Day 4: Saying Good-bye to El Cocuy
It was two days before Christmas and no one back in El Cocuy town could give us an answer, via Susima’s radio, as to whether there would be a bus back to Bogotá on Christmas Eve. We had a wedding to go to in Medellín the day after Christmas which meant we had to be back in Bogotá to catch our flight the morning of the wedding day. We decided to come down the mountain a day early. Another hike to one of the lagunas would take us a whole day and we just couldn’t muster the strength to camp elsewhere, much less hike back to Susima all in one day. We painfully accepted the fact that it was the day to go back to town to try to catch the night time bus so that we’re back in the capital the next morning.
We started off on the right foot. It was a beautiful morning–the kind of weather we would have appreciated the day before–and the trout were enjoying the running water as much as we enjoyed watching them. El Cocuy marked our third big hike, and even though the Dr. and I get along when traveling, I can’t say that everything runs perfectly smooth all the time. On our way down, a pick-up truck gave us a ride up to the fork on the road where we had started just a few days ago. The rest of the way would be the opposite of the lechero ride two days before, but because we were on foot, we knew it was probably going to take us at least four hours to get back to town.
Our adventure began when we saw the German hikers from a distance being escorted by several guys in military uniforms. The Dr. wanted to shout and wave and get their attention. Maybe they’re being shown a short cut! That was a nice thought but my thinking was that we were in Colombia, a country with ripe history of drugs and violence and that we probably shouldn’t be attracting the attention of armed men while in the mountains. Not to be defeated, the Dr. insisted to take his own short cut a few miles later. I was familiar with the road after watching it on our way up a couple of days before and I didn’t feel confident cutting corners in an unfamiliar territory. I shouted after him when he insisted on going down a different route but to no avail; I ended up on my merry way alone. We did meet at some point again, but I was livid that he insisted on going his separate way. For the remainder of the hike–about three hours–we were on our own. I was on my own.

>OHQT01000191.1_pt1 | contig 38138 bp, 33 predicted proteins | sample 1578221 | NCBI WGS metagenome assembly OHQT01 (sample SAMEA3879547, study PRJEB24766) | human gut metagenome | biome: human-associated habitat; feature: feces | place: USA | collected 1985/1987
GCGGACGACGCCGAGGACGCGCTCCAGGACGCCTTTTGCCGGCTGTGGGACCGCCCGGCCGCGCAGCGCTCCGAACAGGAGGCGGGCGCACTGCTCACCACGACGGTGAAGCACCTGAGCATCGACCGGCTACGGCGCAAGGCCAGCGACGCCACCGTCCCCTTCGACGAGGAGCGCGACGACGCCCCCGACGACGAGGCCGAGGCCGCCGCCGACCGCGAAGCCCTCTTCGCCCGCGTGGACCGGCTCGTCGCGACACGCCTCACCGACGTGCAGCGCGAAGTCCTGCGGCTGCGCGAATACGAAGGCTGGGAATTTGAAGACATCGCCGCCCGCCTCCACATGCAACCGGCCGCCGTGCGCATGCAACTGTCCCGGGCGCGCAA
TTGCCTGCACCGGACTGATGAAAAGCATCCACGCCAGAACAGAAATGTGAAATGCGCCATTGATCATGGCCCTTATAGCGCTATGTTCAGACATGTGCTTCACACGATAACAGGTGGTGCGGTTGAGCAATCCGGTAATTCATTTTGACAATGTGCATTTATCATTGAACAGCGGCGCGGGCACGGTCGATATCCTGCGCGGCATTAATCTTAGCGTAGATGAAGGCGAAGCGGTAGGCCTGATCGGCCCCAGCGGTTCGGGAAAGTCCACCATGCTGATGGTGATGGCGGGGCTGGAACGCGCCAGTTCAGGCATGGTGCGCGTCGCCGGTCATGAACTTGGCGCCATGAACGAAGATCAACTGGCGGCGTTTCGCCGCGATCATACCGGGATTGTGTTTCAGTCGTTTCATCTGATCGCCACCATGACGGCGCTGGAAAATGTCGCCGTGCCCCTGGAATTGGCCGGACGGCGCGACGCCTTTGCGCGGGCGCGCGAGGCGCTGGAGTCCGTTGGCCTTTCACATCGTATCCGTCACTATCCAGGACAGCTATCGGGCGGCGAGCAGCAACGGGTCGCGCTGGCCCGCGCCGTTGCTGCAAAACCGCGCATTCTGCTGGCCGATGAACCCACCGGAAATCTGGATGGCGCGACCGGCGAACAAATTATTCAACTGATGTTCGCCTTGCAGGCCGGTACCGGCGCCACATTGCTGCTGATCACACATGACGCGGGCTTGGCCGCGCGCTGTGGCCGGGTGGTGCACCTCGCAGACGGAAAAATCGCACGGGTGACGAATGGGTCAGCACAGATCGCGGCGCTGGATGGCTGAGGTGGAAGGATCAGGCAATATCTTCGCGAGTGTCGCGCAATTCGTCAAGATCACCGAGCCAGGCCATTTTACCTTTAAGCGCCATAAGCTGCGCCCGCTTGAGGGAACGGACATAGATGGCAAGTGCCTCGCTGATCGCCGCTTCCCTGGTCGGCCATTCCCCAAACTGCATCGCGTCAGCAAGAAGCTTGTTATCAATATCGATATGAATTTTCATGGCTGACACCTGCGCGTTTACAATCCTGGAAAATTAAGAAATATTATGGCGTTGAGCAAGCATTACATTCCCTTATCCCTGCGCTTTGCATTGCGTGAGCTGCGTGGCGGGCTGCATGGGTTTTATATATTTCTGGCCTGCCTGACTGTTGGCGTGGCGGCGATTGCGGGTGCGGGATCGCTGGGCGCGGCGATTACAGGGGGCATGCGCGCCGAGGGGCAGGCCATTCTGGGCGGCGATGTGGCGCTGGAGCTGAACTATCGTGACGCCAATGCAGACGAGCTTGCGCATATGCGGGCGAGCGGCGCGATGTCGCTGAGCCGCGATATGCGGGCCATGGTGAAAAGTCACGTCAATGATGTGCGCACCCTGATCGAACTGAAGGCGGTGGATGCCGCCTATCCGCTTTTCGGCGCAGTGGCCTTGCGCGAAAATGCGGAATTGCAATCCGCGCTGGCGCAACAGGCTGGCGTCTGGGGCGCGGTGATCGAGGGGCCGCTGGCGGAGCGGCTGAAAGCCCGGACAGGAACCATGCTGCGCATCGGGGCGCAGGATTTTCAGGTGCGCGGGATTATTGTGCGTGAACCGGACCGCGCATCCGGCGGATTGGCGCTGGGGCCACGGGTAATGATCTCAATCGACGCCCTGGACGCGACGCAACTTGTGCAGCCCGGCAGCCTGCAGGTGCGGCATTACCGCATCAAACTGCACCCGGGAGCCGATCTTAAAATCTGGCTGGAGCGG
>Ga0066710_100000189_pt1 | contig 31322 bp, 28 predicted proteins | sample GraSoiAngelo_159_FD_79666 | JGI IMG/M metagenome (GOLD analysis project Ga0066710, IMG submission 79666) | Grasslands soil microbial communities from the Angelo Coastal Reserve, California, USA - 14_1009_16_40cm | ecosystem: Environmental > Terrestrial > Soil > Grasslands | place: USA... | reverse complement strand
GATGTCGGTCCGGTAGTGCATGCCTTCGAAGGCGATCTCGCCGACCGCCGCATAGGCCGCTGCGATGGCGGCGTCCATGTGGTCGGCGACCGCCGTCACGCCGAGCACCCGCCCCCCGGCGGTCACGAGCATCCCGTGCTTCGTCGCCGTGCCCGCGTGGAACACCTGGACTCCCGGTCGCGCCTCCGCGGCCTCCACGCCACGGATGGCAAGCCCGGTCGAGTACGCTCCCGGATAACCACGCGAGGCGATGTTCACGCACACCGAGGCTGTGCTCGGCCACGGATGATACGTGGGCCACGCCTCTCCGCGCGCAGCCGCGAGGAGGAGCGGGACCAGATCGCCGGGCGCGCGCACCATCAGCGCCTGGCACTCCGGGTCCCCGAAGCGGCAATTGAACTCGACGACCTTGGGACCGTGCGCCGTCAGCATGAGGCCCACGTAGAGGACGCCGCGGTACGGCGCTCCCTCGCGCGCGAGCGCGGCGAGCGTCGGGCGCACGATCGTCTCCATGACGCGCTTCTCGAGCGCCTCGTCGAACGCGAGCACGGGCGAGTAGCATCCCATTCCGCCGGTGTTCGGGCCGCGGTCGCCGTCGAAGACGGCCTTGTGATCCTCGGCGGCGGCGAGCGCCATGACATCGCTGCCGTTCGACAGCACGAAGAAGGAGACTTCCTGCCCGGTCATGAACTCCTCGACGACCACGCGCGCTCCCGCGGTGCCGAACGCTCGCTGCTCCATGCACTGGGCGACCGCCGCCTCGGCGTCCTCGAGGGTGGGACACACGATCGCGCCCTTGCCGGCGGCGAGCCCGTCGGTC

I tried to enjoy the quiet time and the experience of being on my own. I asked a group slaughtering a cow for the holidays permission to take photographs. I said hello to a few pigs, cows and horses, and even rabbits. I waved to farmers staring down from a hill while I lugged my backpack. Motorcyclists stopped and inquired if I was lost; a couple offered me a ride. I stuck to my guns and swore that I would finish the rest of the trek on foot. I would finish it on my own without the stubborn Dr.! (I do recognize the fact that I was being equally stubborn, but hey, I’m the one telling you the story here.) I stopped a few times to ask some locals in my poor Spanish if I was going the right way and it was with their confirmation that let me gather strength to keep going. When the town’s church building finally revealed itself from where I was walking, I sighed a breath of relief: a few more miles and I will be back at the bus station.
Back in the town center, I sat in the park and waited for the Dr. I was hating him then, but I also realized that he had our money and that we would need to make up if I wanted to go back to the city. (Note to self: keep some local currency to myself in case of emergencies or…stubborn situations.) A few minutes later, he rolled in the park behind some guy in a motorcycle. I found out later that he was asking locals all over the mountain if they’ve seen someone who looked like me, and because I stopped a few times to talk to them, he kept getting confirmation that I was still alive and going the right way. (I also found out later that the Germans were indeed being escorted by the military to a short cut.)
The twelve-hour bus ride was more miserable than ever because I sat next to him with a heavy heart. I was about to reach a new milestone the next day and I couldn’t believe we still had to fight after all we’ve gone through in El Cocuy. The hot shower in our Bogotá hotel at 5am after the long bus ride did more than just cleanse our bodies, it also warmed our cold, cold hearts. We started the new leg of the rest of our trip nicely after that. Sometimes, a trip like El Cocuy is necessary to sustain a relationship like ours.
El Cocuy photos on Flickr when I hiked down alone
Day 3: Hiking Pulpito de Diablo, El Cocuy, Colombia